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An Animal Model to Study Health Effects During Long-Term Low Dose Exposure to Toxic Agents

An Animal Model to Study Health Effects During Long-Term Low Dose Exposure to Toxic Agents,Gudrun Cassel,David Rocksén,Ann Göransson Nyberg

An Animal Model to Study Health Effects During Long-Term Low Dose Exposure to Toxic Agents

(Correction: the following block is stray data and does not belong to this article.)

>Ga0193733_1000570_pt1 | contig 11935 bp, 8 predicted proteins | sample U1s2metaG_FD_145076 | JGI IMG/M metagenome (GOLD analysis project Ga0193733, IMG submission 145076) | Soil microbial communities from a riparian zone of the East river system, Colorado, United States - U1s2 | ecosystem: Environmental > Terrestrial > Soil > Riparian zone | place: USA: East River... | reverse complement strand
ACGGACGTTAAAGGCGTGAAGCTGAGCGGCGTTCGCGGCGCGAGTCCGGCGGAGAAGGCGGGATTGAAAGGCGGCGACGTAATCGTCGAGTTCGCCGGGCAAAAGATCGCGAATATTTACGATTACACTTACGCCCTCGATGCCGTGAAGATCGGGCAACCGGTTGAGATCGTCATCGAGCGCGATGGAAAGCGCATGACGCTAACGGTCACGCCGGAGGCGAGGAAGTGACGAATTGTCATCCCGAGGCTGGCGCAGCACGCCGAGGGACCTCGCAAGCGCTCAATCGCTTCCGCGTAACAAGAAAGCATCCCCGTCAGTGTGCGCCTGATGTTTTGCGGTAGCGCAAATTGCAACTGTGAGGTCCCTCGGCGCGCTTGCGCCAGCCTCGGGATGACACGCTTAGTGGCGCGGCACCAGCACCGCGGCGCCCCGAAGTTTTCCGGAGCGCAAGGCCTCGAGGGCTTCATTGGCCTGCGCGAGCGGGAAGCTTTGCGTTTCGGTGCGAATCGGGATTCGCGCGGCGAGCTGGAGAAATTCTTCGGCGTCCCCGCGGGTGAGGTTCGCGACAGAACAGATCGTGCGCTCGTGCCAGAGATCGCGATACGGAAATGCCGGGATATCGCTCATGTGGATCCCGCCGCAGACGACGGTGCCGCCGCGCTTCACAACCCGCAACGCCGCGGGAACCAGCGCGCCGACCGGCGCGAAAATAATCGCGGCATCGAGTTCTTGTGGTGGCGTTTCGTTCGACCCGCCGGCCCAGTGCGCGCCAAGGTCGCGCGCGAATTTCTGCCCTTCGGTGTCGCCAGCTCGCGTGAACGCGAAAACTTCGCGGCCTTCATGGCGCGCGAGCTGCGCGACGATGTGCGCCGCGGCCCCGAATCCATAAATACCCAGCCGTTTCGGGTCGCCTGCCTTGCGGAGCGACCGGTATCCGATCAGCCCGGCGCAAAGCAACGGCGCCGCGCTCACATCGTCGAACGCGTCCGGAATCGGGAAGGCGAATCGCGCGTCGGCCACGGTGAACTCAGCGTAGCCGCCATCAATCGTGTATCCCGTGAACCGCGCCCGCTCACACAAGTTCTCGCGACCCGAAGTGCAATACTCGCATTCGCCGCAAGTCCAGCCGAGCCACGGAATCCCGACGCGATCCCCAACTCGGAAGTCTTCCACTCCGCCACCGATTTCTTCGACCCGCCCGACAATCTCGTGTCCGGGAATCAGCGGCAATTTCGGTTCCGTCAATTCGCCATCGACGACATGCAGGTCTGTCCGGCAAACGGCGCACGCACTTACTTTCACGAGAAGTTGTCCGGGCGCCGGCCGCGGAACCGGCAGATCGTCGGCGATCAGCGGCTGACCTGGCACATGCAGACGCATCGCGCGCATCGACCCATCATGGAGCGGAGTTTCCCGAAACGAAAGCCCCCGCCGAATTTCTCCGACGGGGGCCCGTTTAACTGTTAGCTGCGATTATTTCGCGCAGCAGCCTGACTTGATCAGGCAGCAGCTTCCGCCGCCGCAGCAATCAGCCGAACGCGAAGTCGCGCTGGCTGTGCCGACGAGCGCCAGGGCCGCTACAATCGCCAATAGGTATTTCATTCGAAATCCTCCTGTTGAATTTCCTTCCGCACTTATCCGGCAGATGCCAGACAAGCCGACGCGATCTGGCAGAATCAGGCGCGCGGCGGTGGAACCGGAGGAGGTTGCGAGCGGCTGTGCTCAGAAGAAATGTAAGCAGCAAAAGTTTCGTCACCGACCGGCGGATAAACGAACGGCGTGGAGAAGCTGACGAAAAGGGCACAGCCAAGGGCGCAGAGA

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The immediate and long term consequences of acute intoxication with nerve agents and other toxic substances are well known. Potential harmful delayed effects of repeated exposure to low levels of these agents have attracted less attention. These effects may be of relevance to military personnel possibly exposed to non-symptomatic levels of toxic substances during international peace-keeping operations, to agricultural workers and to the general population exposed to toxic substances of widespread use. To verify or deny if exposure has occurred analyses of biological samples from human material are of importance. When it comes to pre-medication and adequate medical treatment, it is necessary to find specific markers for the toxic agent as early as possible after exposure. Typical biomarkers of exposure include measurements of the toxin or its specific metabolite, while changes in for examples physiological parameters are biomarkers of effect. The aim of this investigation was to develop an animal model to study the long-term health effects of chronic intoxication in awake, freely moving rats. To exclude the influence of stress, male Wistar rats were instrumented with telemetry devices for continuous (24 hours) measurement of mean arterial pressure, heart rate, body temperature, activity and respiratory rate. Sustained subcutaneous release of low doses of the organophosphate substance VX was administrated through an osmotic pump. Once a week blood samples for analysis of exposure biomarkers were taken. The result shows that this rat model is a useful tool to study long term effects of different doses of toxic substances in freely moving rats.
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